When we measure physical quantities like length, we do so for a bigger purpose. For instance, when we measure the length of a pen, we do so to find out whether it can fit snugly into our hands when we write. When we measure the length of cells, we use it as an indicator for disease; if cells are found to grow beyond a certain natural length, we may consider it to be diseased or cancerous. Therefore, measurements are not an ends in itself. It is a means to an end, and this end is what we universally know and understand as Justice. When we say Justice, we mean it as the condition where things are in its proper place. For example, we measure the length of cells, so that we can find out whether that cell is within a certain proper length, and subsequently act accordingly; if they are within the normal range then we can advice the patient to maintain his health; if they are not within the normal range then we can prescribe some medicine or treatment to remedy the situation.
Likewise, when we measure spiritual qualities within ourselves, we do so for the purpose of creating Justice within ourselves. This means that there is always a proper way of thinking and acting and behaving; beyond this proper range of thinking and acting and behaving, we would consider this situation or circumstance as an absence of justice. In other words, this person is being unjust to himself.
Authoritative scholars of philosophy and psychology in the Islamic World have argued that the ways in which a human being thinks, acts and behaves are mediated by three things found in the human soul; desire, anger and intellect. The intellect guides the thinking and reflective processes that occur in a human being. Since the intellect is also capable of imagining wrong things as well as thinking in a false way or arriving at erroneous conclusions, in order for us to be just to the intellect and put things in the proper places in our own minds, we need the knowledge of the proper places of things. This knowledge is known as Wisdom. Wisdom is therefore required to do justice to our intellect. For example, one can have knowledge of financial mathematics, but if one uses this knowledge to cheat people, then one does not have wisdom pertaining to how to use that knowledge properly.
As for Desire, it is required for the survival of our biological selves; we desire food, sex and other things that we can also find in animal species. If our desires are not limited within a proper limit, they would be detrimental and unjust to the human being. For instance, if one does not measure and regulate his own desire to eat unhealthy food, he would expose himself to the risk of getting a heart attack and all other obesity-related diseases; this is injustice to his own soul. Therefore, to do justice to one’s desire, one needs Temperance. Temperance, also known to others as Moderation, is therefore another virtue required when we are talking about justice in the context of Desire.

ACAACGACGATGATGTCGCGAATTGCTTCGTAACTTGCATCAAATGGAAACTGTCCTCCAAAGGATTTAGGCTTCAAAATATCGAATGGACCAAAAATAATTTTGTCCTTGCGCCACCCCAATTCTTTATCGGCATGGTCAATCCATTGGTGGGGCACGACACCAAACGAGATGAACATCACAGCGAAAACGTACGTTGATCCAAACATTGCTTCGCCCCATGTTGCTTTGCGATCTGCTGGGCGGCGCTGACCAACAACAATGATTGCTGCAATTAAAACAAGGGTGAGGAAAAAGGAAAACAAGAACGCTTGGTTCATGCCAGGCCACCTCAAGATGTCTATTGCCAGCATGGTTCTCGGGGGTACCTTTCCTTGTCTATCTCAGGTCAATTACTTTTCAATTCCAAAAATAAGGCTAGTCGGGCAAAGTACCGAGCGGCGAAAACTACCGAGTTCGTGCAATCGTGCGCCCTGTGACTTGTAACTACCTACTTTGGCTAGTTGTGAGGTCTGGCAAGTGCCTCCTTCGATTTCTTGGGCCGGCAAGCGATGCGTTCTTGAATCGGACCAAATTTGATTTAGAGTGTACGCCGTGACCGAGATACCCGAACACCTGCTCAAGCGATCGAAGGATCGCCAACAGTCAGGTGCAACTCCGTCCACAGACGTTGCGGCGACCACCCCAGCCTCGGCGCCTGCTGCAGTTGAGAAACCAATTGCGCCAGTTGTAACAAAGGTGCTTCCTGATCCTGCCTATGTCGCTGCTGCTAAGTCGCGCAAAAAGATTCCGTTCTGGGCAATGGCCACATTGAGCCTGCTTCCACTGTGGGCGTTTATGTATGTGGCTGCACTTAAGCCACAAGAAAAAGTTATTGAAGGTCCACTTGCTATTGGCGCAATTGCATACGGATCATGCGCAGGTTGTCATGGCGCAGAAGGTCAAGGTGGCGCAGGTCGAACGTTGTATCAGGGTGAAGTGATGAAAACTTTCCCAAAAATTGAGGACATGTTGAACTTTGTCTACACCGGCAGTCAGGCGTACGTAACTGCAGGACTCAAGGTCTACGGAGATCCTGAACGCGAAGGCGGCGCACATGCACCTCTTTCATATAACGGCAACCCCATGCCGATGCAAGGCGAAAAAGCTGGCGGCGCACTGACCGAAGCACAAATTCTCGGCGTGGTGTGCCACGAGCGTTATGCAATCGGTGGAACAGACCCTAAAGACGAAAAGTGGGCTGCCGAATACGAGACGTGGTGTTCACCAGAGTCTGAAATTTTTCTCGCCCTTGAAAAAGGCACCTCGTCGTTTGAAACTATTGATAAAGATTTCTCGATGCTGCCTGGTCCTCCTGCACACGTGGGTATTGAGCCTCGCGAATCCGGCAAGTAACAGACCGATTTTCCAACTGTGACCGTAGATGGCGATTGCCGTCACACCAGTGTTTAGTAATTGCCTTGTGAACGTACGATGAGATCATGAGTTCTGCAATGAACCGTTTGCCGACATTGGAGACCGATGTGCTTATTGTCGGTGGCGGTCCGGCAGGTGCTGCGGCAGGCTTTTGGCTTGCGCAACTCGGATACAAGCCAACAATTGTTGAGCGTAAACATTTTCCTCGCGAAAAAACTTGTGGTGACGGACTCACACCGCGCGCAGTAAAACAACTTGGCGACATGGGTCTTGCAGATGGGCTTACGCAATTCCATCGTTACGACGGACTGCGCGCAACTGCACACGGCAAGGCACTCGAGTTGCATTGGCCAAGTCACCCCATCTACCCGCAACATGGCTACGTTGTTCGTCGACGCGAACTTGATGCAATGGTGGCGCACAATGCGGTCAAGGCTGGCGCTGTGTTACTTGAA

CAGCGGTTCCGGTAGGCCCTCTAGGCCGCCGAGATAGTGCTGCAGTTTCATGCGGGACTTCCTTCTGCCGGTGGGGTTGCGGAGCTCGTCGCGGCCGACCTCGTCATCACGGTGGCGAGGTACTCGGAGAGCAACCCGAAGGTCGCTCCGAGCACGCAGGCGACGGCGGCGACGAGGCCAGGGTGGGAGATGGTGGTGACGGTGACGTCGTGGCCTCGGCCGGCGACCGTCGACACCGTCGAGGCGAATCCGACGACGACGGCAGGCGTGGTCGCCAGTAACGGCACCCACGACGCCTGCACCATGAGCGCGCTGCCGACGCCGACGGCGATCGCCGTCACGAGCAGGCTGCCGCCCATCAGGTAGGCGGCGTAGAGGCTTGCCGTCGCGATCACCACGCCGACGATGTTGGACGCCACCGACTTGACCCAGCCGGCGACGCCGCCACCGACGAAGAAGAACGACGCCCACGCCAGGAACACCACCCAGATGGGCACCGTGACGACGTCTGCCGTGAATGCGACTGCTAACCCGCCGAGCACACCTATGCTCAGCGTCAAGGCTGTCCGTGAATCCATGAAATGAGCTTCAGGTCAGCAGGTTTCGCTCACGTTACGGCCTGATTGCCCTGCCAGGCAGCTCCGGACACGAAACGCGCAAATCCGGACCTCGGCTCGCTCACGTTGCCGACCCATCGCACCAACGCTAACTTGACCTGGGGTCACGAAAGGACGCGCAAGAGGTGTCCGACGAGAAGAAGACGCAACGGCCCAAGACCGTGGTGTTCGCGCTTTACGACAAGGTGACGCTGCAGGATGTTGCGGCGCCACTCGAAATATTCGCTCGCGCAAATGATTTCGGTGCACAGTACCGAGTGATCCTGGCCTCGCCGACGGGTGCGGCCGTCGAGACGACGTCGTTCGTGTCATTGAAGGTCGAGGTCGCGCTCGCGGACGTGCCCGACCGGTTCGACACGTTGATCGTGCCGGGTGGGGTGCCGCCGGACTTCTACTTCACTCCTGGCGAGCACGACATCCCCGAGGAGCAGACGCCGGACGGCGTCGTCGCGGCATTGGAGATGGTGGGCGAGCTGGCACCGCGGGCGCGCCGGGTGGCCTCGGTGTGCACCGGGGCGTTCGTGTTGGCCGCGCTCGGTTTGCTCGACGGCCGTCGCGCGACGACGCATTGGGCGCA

Finally, our ways of thinking, acting and behaving are also mediated by Anger. With anger, we can either stand up to defend our loved ones and our own self-worth, or we can also use Anger to destroy our loved ones too. Anger therefore needs to be regulated and placed within its own proper limits, and doing the condition in which Anger is properly placed and regulated is known as Courage.
In conclusion, we realize that measurements are not an ends in themselves; it is a means to establish a condition known as justice. Just like how we measure the length of cells so that we can know whether they are cancerous or not and then act accordingly, our measurement of our own spiritual qualities serve to establish justice within our own souls. We need to measure and subsequently regulate our faculties of Anger, Desire and Intellect, so as to bring out Courage, Temperance and Wisdom, with the final objective of establishing Justice within ourselves. This is what is known as the Cardinal Virtues, and this is what proper education should address.